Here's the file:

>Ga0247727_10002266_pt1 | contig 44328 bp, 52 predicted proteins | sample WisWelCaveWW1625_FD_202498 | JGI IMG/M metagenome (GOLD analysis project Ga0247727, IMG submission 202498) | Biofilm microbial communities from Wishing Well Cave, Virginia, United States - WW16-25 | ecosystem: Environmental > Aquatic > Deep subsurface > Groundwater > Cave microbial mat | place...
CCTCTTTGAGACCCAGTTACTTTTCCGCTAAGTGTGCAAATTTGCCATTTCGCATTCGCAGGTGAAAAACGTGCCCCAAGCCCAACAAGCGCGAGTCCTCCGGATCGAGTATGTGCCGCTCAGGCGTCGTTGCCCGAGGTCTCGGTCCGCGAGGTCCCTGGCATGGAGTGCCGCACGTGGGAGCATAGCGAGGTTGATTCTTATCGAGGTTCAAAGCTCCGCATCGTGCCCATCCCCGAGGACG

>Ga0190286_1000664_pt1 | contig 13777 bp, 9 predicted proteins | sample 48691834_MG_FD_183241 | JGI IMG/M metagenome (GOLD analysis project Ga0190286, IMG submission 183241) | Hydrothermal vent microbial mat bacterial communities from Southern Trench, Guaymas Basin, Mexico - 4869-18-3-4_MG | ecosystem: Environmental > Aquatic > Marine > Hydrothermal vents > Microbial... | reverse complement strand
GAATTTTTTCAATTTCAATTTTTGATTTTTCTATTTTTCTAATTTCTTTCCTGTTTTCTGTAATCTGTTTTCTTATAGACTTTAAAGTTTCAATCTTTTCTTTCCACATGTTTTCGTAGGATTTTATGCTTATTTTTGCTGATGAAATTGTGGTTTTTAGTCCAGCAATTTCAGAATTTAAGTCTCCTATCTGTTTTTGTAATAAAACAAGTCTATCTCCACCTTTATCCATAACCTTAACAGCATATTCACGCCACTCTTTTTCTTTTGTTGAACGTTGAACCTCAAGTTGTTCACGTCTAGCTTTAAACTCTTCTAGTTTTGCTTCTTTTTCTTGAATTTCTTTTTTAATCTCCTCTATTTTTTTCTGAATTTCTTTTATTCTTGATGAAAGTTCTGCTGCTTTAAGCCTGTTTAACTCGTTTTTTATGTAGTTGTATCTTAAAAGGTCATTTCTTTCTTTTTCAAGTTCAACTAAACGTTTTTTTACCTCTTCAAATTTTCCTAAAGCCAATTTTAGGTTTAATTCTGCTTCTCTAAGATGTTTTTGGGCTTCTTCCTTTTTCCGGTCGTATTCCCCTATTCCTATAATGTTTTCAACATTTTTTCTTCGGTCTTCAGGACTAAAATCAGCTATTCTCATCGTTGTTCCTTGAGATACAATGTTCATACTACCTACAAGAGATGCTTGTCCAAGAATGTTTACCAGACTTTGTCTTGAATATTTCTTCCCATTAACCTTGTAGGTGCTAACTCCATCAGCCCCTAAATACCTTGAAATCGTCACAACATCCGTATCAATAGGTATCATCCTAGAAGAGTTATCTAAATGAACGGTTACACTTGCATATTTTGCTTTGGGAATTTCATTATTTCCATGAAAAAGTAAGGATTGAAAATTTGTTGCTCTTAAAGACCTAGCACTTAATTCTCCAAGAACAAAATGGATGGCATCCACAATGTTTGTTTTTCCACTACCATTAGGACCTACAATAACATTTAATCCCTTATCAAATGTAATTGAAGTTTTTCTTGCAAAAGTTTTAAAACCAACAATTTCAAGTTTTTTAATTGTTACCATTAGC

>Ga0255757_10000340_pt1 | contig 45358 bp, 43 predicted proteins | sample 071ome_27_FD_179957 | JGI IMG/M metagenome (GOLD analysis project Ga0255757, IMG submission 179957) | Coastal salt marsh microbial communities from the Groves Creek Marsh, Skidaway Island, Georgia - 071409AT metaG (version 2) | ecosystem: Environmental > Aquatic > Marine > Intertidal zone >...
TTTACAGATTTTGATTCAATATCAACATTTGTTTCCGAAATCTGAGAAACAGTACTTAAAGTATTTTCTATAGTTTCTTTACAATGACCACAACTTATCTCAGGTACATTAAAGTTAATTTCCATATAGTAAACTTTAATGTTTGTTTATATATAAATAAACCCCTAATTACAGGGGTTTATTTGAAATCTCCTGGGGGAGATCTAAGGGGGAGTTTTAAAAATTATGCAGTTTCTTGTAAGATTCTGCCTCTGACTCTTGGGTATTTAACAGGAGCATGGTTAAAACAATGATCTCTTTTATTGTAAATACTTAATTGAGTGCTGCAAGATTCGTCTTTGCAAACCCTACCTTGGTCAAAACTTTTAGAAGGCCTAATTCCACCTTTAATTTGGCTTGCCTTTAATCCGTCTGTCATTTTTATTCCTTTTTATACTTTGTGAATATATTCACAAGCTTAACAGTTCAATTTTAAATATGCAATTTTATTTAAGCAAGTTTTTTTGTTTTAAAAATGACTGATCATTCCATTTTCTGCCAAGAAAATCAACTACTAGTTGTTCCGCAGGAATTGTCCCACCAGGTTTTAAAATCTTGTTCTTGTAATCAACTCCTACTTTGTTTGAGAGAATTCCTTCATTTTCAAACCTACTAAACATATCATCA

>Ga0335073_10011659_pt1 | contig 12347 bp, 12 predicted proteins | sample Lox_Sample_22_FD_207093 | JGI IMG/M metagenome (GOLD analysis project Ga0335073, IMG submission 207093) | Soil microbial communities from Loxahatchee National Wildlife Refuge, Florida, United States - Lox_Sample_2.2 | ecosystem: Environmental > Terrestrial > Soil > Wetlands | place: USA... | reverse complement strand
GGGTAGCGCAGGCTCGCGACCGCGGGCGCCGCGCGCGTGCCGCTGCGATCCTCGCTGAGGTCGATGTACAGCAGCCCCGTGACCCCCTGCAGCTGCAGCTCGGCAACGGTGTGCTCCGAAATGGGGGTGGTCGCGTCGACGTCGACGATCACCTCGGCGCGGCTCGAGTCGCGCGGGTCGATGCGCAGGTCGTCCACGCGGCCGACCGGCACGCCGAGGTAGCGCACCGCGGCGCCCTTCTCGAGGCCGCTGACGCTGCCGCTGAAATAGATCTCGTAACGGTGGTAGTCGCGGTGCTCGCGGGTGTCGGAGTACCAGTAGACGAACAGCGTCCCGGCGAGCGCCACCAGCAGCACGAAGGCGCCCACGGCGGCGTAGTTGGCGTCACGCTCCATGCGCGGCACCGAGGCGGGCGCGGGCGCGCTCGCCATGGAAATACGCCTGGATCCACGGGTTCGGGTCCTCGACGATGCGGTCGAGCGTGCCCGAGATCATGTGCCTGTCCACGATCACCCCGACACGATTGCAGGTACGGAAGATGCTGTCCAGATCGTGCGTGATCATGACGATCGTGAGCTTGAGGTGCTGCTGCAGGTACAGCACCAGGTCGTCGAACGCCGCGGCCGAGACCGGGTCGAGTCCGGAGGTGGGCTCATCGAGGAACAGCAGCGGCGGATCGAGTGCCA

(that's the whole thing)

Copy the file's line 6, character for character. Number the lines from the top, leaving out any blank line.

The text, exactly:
TTTACAGATTTTGATTCAATATCAACATTTGTTTCCGAAATCTGAGAAACAGTACTTAAAGTATTTTCTATAGTTTCTTTACAATGACCACAACTTATCTCAGGTACATTAAAGTTAATTTCCATATAGTAAACTTTAATGTTTGTTTATATATAAATAAACCCCTAATTACAGGGGTTTATTTGAAATCTCCTGGGGGAGATCTAAGGGGGAGTTTTAAAAATTATGCAGTTTCTTGTAAGATTCTGCCTCTGACTCTTGGGTATTTAACAGGAGCATGGTTAAAACAATGATCTCTTTTATTGTAAATACTTAATTGAGTGCTGCAAGATTCGTCTTTGCAAACCCTACCTTGGTCAAAACTTTTAGAAGGCCTAATTCCACCTTTAATTTGGCTTGCCTTTAATCCGTCTGTCATTTTTATTCCTTTTTATACTTTGTGAATATATTCACAAGCTTAACAGTTCAATTTTAAATATGCAATTTTATTTAAGCAAGTTTTTTTGTTTTAAAAATGACTGATCATTCCATTTTCTGCCAAGAAAATCAACTACTAGTTGTTCCGCAGGAATTGTCCCACCAGGTTTTAAAATCTTGTTCTTGTAATCAACTCCTACTTTGTTTGAGAGAATTCCTTCATTTTCAAACCTACTAAACATATCATCA